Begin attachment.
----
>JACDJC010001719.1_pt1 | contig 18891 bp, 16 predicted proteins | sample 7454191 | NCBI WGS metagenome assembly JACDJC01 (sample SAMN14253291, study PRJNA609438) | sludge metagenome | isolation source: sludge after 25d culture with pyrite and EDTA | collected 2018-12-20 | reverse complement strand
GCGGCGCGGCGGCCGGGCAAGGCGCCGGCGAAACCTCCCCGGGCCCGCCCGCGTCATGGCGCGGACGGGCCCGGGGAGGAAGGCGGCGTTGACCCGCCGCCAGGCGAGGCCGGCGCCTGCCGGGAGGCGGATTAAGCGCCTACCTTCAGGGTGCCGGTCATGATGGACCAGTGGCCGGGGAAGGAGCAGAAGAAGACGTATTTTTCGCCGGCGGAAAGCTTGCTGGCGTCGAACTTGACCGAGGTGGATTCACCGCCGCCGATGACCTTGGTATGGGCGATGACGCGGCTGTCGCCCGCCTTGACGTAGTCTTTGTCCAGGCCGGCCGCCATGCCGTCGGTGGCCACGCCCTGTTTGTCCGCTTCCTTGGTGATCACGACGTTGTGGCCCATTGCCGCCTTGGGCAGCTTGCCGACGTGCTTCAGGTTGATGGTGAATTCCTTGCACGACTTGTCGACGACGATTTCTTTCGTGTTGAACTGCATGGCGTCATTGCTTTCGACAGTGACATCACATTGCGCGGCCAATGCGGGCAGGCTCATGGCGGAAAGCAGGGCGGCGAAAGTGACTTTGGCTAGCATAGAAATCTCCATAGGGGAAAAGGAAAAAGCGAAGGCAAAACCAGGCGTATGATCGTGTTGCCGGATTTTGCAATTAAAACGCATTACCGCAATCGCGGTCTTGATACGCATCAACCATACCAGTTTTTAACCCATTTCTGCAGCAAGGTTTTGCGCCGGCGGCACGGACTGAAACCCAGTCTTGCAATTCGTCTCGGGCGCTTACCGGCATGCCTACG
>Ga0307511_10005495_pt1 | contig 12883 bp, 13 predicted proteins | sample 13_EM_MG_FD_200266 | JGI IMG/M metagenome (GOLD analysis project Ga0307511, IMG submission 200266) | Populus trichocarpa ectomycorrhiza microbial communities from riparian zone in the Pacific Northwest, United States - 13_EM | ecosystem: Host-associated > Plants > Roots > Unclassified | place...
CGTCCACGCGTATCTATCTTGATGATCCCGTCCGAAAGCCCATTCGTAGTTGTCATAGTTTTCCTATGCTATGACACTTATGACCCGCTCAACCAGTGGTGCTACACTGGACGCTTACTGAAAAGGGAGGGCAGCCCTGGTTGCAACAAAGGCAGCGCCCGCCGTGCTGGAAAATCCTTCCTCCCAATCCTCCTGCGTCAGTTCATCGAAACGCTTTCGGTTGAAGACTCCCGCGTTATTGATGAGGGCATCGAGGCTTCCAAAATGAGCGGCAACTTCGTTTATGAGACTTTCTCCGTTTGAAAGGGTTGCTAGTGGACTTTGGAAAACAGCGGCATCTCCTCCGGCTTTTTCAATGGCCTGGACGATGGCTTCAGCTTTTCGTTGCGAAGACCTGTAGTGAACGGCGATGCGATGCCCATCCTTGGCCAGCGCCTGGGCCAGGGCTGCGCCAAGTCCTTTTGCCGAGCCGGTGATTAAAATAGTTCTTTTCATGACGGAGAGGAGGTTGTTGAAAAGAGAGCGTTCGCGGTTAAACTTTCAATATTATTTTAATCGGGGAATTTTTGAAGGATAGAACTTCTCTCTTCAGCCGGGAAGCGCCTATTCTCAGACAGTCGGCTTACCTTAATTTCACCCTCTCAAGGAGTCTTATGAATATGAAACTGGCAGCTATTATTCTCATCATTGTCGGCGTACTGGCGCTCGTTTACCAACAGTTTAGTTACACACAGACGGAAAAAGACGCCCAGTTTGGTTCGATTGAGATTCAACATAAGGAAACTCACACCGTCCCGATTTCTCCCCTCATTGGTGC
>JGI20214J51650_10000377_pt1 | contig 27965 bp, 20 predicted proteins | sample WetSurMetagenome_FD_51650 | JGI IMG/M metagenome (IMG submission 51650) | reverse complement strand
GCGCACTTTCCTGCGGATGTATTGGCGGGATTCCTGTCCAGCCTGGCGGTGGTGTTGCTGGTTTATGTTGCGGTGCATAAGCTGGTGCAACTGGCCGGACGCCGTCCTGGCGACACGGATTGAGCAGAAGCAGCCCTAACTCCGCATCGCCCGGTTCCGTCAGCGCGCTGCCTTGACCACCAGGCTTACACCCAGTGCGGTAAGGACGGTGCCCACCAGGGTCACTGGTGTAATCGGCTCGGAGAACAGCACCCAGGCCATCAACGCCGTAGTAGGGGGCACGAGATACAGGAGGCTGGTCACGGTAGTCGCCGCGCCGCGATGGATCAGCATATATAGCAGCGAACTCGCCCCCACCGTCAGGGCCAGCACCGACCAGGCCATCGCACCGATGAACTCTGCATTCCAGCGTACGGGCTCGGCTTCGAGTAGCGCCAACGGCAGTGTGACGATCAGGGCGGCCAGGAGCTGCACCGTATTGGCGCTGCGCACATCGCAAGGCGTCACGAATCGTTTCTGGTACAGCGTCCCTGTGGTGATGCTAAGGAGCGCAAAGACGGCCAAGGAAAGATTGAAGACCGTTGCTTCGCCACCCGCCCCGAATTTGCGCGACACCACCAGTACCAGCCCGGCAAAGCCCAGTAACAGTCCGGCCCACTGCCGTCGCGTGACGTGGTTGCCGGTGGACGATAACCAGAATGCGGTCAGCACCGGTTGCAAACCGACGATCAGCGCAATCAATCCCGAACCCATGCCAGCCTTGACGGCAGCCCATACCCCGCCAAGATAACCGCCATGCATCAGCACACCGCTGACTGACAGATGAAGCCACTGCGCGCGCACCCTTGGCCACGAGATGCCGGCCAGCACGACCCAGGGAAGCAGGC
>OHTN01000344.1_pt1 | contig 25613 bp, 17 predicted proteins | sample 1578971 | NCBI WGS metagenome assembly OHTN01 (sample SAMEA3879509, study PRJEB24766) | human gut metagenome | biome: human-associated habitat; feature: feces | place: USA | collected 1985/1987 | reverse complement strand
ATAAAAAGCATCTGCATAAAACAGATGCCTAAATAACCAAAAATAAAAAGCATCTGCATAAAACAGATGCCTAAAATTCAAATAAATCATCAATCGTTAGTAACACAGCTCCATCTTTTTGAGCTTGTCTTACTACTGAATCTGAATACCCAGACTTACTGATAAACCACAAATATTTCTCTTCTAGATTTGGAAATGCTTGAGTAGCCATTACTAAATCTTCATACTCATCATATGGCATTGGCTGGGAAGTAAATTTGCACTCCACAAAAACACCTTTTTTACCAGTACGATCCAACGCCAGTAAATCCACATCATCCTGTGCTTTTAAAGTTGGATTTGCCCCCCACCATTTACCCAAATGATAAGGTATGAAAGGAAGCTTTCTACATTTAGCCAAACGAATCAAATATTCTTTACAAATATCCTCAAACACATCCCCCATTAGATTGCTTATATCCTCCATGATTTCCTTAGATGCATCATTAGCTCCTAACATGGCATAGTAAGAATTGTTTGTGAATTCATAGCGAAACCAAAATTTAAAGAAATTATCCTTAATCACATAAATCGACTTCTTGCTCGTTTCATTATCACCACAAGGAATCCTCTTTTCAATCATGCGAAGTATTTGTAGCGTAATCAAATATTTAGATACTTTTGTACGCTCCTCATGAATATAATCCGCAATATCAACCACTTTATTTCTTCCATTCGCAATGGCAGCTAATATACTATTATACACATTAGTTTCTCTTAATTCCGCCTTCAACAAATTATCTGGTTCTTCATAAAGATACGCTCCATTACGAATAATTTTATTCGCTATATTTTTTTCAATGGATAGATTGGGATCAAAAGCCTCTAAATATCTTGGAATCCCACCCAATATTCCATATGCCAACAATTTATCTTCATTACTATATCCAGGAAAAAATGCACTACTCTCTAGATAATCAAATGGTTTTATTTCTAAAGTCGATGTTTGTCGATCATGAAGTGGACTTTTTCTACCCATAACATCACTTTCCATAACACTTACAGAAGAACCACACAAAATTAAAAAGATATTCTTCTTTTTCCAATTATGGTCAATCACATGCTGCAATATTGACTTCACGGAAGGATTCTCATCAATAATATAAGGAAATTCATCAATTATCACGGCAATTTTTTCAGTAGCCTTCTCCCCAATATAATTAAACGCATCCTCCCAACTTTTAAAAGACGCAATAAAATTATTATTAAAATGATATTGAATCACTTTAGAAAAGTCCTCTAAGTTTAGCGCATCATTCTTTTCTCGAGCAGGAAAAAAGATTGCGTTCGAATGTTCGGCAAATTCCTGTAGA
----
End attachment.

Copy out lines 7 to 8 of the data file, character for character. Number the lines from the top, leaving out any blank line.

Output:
>OHTN01000344.1_pt1 | contig 25613 bp, 17 predicted proteins | sample 1578971 | NCBI WGS metagenome assembly OHTN01 (sample SAMEA3879509, study PRJEB24766) | human gut metagenome | biome: human-associated habitat; feature: feces | place: USA | collected 1985/1987 | reverse complement strand
ATAAAAAGCATCTGCATAAAACAGATGCCTAAATAACCAAAAATAAAAAGCATCTGCATAAAACAGATGCCTAAAATTCAAATAAATCATCAATCGTTAGTAACACAGCTCCATCTTTTTGAGCTTGTCTTACTACTGAATCTGAATACCCAGACTTACTGATAAACCACAAATATTTCTCTTCTAGATTTGGAAATGCTTGAGTAGCCATTACTAAATCTTCATACTCATCATATGGCATTGGCTGGGAAGTAAATTTGCACTCCACAAAAACACCTTTTTTACCAGTACGATCCAACGCCAGTAAATCCACATCATCCTGTGCTTTTAAAGTTGGATTTGCCCCCCACCATTTACCCAAATGATAAGGTATGAAAGGAAGCTTTCTACATTTAGCCAAACGAATCAAATATTCTTTACAAATATCCTCAAACACATCCCCCATTAGATTGCTTATATCCTCCATGATTTCCTTAGATGCATCATTAGCTCCTAACATGGCATAGTAAGAATTGTTTGTGAATTCATAGCGAAACCAAAATTTAAAGAAATTATCCTTAATCACATAAATCGACTTCTTGCTCGTTTCATTATCACCACAAGGAATCCTCTTTTCAATCATGCGAAGTATTTGTAGCGTAATCAAATATTTAGATACTTTTGTACGCTCCTCATGAATATAATCCGCAATATCAACCACTTTATTTCTTCCATTCGCAATGGCAGCTAATATACTATTATACACATTAGTTTCTCTTAATTCCGCCTTCAACAAATTATCTGGTTCTTCATAAAGATACGCTCCATTACGAATAATTTTATTCGCTATATTTTTTTCAATGGATAGATTGGGATCAAAAGCCTCTAAATATCTTGGAATCCCACCCAATATTCCATATGCCAACAATTTATCTTCATTACTATATCCAGGAAAAAATGCACTACTCTCTAGATAATCAAATGGTTTTATTTCTAAAGTCGATGTTTGTCGATCATGAAGTGGACTTTTTCTACCCATAACATCACTTTCCATAACACTTACAGAAGAACCACACAAAATTAAAAAGATATTCTTCTTTTTCCAATTATGGTCAATCACATGCTGCAATATTGACTTCACGGAAGGATTCTCATCAATAATATAAGGAAATTCATCAATTATCACGGCAATTTTTTCAGTAGCCTTCTCCCCAATATAATTAAACGCATCCTCCCAACTTTTAAAAGACGCAATAAAATTATTATTAAAATGATATTGAATCACTTTAGAAAAGTCCTCTAAGTTTAGCGCATCATTCTTTTCTCGAGCAGGAAAAAAGATTGCGTTCGAATGTTCGGCAAATTCCTGTAGA